This is a doctoral thesis written by James M. Richmond, in 1969, submitted for the Degree of Doctor of Philosophy in the Australian National University. Like I say … not for the faint-hearted.

    Its fascination is compounded by it being written at that time. The brief history of the north coast region is that tourism took over as a formative force in the sixties. Therefore, this thesis is written in the period of quietness, if that’s a way to imagine it, before tourism heavily impacted regional NSW, and I think is better for not being affected by it.

    The thesis focuses on three regional towns, however, it’s included here on record for the astounding wealth of knowledge it covers in the introductory sections concerning NSW and Victoria, the predominantly settled areas of the country. The specifics I found of particular interest were the way country towns were considered as places that existed “to work so that metropolises (Sydney, Melbourne especially) could play”, that is, country towns fed the purposes of the cities; that this was caused by a lack of manufacturing business in regional areas and therefore were not self-reliant; that this was observed and written about by social commenters of the day in both the USA and England; that townsfolk of the day complained heavily about infrastructure spending being city-centric; that much of the way a “country town” was perceived came actually from literature (‘The Bulletin’ and Henry Lawson as prime examples) and not from an inherent value — the “country town” then, the formative years of 1861-1891, according to this thesis, wasn’t actually regarded as that!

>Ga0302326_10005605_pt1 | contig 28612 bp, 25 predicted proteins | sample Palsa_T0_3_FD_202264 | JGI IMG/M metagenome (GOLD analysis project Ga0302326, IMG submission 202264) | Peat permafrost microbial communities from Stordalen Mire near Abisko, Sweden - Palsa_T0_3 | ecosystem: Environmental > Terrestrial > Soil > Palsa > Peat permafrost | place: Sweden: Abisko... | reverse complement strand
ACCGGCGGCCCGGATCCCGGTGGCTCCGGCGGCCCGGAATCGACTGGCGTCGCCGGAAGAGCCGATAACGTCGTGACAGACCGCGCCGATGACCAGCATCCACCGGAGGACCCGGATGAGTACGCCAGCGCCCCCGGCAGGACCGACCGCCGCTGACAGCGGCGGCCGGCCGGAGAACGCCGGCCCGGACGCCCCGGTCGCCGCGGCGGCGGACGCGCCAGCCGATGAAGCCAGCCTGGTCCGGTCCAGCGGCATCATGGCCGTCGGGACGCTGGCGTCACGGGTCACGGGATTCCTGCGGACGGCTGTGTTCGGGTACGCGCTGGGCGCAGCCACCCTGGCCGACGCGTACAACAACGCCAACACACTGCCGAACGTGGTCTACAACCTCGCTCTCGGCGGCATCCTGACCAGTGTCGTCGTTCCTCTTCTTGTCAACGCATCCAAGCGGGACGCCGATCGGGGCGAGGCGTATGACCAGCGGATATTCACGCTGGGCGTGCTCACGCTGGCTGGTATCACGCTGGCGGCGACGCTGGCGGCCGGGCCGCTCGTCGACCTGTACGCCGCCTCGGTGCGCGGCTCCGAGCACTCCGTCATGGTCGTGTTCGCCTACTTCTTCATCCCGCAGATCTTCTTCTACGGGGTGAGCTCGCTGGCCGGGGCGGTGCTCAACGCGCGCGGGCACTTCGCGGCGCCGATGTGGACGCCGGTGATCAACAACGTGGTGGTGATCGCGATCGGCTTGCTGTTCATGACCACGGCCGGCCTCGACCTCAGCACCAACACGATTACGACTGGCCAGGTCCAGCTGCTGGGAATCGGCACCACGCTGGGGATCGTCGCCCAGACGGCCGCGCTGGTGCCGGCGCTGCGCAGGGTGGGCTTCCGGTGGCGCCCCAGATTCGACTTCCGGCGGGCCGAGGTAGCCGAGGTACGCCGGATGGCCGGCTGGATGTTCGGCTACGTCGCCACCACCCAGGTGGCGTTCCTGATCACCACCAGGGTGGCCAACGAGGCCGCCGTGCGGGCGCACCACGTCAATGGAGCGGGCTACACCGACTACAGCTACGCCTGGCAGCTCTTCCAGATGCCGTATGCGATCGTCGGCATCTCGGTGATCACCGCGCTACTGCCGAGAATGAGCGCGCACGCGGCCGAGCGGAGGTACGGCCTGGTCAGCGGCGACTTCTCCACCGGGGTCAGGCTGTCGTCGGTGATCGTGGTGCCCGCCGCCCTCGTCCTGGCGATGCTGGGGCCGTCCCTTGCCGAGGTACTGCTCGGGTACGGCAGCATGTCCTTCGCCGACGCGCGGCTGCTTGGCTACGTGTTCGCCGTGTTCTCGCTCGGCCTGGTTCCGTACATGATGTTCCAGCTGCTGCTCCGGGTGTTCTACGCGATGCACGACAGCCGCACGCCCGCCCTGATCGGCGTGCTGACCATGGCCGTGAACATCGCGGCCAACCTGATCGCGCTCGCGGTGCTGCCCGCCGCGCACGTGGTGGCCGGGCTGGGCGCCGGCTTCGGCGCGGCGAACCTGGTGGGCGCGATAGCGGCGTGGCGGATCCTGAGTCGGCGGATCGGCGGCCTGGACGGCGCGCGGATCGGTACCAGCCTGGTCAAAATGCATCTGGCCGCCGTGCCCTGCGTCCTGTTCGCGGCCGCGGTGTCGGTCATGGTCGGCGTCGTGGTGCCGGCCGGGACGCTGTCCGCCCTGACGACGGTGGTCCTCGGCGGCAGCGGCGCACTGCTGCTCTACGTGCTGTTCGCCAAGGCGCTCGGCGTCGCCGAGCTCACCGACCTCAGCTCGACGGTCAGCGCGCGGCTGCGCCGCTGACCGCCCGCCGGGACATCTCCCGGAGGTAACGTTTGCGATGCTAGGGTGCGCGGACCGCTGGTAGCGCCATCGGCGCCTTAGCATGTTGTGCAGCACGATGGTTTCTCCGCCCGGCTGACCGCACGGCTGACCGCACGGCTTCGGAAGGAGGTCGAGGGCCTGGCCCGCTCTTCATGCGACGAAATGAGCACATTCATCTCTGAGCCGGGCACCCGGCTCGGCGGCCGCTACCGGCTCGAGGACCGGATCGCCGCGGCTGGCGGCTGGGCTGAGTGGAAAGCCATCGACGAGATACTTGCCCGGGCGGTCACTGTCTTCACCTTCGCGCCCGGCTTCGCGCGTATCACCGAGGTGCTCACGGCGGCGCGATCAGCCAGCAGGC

In a nutshell, then, as I’ve mentioned previously, Australia being a last outpost and follower of cultural development, which only found its own value very recently, and then only in a sprinkling of suburbs within two major cities, meant that regional areas had no cultural development at all. Coffs Harbour being right in there: even when tourism took over, tourists and new residents came for the sea and beaches, not for any cultural attraction, which didn’t and still doesn’t effectively exist, despite those who bark otherwise.

    This absence of real cultural understanding is nowhere better shown than in the council of this term. In 2021 ! Astounding, but for the history of why. This man’s thesis of 1969 provides incredible information that forms part of the lengthy historical reasons why Coffs Harbour has the silly CCS on the agenda today. It’s an honour to give this study some more life. A remarkable and unique work, that has certainly thrown extremely rare light onto the growth of regional towns and which is immensely informative.

    It opens as a PDF, and apologies to that possible lone reader for not being able to place it otherwise than having to copy and paste that long link into a browser.